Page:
iv. The New York Times, My Travels With Brazil’s World Cup Curse

Use of multimedia

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“This was the best thing I’ve looked at the whole weekend, the most fun. It was so clever. The mobile experience is just as good as the desktop experience. I can’t think of anything when I went through it that you could change or improve. Its really great that they kind of made this feeling into a character. It’s full of really smart ideas.”

v. Harvard Law Review, Harvard Law Review redesign


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“It just is a great experience across all devices. If other sites treated the reading experience the way that they do, reading experiences would be that much better. It’s some of the best use of typography that I’ve seen online. The annotation stuff is really interesting. Annotations aren’t a new thing, but I think they’re doing it better than anyone else I’ve seen.”

vi. NPR, Danny DeBelius Individual Portfolio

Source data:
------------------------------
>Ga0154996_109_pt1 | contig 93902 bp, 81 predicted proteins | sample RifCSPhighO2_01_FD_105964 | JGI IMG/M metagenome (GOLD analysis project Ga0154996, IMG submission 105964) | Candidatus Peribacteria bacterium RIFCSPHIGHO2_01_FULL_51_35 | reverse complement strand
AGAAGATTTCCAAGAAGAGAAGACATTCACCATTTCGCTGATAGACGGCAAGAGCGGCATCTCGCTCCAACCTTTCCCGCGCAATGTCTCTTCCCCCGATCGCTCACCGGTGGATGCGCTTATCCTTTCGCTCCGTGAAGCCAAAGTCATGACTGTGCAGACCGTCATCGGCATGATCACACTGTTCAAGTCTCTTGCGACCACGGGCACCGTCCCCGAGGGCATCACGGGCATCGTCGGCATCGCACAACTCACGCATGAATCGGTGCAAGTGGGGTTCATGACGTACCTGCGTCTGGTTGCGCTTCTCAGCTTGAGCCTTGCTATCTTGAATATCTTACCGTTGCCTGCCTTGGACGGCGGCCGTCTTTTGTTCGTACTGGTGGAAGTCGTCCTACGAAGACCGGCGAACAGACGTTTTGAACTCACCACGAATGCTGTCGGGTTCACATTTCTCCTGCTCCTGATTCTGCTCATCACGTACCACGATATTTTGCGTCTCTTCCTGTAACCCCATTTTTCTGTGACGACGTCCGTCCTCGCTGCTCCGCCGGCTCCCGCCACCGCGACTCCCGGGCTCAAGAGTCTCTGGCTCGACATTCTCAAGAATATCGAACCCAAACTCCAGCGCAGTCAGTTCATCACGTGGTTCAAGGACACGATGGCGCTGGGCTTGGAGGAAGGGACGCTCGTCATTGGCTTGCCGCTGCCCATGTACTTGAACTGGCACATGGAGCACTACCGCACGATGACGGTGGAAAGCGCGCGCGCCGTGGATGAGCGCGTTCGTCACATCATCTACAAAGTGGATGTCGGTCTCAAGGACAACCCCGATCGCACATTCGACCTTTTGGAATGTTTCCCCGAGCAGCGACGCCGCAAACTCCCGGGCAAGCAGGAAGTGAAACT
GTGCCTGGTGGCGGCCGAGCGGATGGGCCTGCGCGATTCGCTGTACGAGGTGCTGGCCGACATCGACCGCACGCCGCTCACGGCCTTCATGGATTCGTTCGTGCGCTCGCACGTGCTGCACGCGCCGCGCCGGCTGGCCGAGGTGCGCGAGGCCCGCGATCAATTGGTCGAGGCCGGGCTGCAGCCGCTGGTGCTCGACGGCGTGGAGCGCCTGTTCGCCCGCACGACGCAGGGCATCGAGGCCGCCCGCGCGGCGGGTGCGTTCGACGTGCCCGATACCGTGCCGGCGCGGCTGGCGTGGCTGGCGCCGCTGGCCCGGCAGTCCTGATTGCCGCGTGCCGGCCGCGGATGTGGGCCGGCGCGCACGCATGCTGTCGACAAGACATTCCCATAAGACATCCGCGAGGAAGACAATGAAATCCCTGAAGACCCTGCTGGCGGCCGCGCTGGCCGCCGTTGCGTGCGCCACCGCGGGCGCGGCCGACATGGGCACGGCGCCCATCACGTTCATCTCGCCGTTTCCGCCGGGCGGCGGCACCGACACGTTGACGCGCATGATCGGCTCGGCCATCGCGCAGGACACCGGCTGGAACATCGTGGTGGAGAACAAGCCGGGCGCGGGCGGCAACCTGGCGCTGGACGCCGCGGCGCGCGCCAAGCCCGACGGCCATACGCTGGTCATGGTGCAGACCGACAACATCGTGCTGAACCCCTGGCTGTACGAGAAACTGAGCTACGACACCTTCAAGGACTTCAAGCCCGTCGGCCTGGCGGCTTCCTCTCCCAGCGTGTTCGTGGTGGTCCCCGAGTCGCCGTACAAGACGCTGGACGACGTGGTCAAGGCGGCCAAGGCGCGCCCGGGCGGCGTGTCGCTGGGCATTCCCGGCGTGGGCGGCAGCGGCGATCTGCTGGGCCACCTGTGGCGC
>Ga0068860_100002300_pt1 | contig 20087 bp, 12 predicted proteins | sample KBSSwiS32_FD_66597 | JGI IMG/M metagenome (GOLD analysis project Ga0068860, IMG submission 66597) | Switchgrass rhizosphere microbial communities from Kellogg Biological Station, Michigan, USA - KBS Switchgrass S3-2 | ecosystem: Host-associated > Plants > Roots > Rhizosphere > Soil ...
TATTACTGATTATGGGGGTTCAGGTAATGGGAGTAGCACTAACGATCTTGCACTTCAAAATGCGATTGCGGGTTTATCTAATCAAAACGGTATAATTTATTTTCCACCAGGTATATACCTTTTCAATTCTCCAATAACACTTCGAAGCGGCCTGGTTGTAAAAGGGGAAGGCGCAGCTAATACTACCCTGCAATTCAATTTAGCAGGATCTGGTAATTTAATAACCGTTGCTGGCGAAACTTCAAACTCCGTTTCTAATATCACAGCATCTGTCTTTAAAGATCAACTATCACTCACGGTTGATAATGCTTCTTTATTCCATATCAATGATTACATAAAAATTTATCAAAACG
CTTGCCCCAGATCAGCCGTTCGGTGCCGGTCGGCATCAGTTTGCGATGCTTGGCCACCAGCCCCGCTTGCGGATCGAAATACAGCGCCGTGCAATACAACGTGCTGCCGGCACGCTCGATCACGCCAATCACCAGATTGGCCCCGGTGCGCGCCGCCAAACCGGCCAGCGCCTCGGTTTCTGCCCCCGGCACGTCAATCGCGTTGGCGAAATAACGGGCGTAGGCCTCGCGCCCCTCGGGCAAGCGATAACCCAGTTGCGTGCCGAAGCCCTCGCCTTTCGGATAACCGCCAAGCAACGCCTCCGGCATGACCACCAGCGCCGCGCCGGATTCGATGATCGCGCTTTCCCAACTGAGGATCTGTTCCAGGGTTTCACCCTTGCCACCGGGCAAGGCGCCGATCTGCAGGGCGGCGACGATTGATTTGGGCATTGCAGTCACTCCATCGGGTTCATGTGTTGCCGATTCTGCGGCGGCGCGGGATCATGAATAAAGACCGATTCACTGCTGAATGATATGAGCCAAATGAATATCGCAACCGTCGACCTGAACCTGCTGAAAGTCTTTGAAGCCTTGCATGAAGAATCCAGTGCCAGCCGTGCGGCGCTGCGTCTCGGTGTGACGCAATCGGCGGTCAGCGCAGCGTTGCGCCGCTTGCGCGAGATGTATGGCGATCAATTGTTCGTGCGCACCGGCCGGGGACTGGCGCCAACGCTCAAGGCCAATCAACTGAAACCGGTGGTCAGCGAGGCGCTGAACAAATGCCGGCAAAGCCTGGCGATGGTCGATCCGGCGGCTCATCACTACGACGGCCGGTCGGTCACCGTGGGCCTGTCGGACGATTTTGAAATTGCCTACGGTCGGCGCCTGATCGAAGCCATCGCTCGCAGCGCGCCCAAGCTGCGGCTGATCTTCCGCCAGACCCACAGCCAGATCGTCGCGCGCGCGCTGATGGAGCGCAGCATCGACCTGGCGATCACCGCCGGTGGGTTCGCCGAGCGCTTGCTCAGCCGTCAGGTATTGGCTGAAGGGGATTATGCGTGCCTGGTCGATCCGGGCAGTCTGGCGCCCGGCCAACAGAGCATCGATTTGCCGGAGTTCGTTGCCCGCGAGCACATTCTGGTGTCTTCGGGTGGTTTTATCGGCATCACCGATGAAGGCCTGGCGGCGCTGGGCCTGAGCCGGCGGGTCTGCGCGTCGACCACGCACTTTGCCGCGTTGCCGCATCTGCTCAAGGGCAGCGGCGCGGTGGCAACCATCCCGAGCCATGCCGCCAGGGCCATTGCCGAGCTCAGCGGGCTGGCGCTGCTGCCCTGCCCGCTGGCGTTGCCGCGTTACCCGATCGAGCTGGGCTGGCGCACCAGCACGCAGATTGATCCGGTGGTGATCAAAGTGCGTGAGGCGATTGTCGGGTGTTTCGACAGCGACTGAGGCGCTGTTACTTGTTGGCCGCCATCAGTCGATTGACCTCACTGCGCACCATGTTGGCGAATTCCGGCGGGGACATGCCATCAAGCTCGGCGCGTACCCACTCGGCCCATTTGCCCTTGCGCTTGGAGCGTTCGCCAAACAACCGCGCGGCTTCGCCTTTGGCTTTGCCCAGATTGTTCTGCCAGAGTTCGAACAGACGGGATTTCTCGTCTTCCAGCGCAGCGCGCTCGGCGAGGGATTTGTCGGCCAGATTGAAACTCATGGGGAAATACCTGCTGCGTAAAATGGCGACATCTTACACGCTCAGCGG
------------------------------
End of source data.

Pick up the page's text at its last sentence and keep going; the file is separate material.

Portfolios [Individual]

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“I love the technical experimentation here. What made this transcendent was the totally different way of thinking and not just being the iterations on stuff we’ve seen.”


Breaking/Daily News [Planned coverage]

i. The New York Times, Senate Election Results

“This on a phone is so good. You can interact with this map flawlessly. I have never used a news graphic in JavaScript that’s felt as good on a phone as this one. How good it is for your fingertip. I was shocked.”

Breaking/Daily News [Non-planned coverage]

ii. The Washington Post, CIA interrogation reports

“This really stood out for exposing the contradictions in a very clear way. There was similar coverage of this in other publications where you just looked at documents. This went above and beyond to pull out the relevant facts in a usable way.”

Features [Single-subject project]

iii. NPR, Songs We Love 2014

“You can make your own mix tape, you can mix them up and shuffle them, you can choose by types of genres of music. It made me feel joyous.”

iv. Los Angeles Times, Jonathan Gold’s 101 Best Restaurants

“Not only did they create community around the project, but they tapped into that thing that makes you want to share. They understand how to make something useful by making it data.”

v. The Boston Globe, Chasing Bayla — The quest to save the right whale